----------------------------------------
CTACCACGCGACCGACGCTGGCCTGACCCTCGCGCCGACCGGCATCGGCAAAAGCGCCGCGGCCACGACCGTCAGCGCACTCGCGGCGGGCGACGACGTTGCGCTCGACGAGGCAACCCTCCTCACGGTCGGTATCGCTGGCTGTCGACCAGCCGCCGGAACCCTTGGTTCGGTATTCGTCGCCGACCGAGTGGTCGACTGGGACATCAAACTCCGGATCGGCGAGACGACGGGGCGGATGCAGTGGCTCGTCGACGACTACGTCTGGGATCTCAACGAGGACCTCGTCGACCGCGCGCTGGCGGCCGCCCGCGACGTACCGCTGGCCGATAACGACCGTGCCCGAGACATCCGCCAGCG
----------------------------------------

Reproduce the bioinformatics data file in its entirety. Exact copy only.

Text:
CTACCACGCGACCGACGCTGGCCTGACCCTCGCGCCGACCGGCATCGGCAAAAGCGCCGCGGCCACGACCGTCAGCGCACTCGCGGCGGGCGACGACGTTGCGCTCGACGAGGCAACCCTCCTCACGGTCGGTATCGCTGGCTGTCGACCAGCCGCCGGAACCCTTGGTTCGGTATTCGTCGCCGACCGAGTGGTCGACTGGGACATCAAACTCCGGATCGGCGAGACGACGGGGCGGATGCAGTGGCTCGTCGACGACTACGTCTGGGATCTCAACGAGGACCTCGTCGACCGCGCGCTGGCGGCCGCCCGCGACGTACCGCTGGCCGATAACGACCGTGCCCGAGACATCCGCCAGCG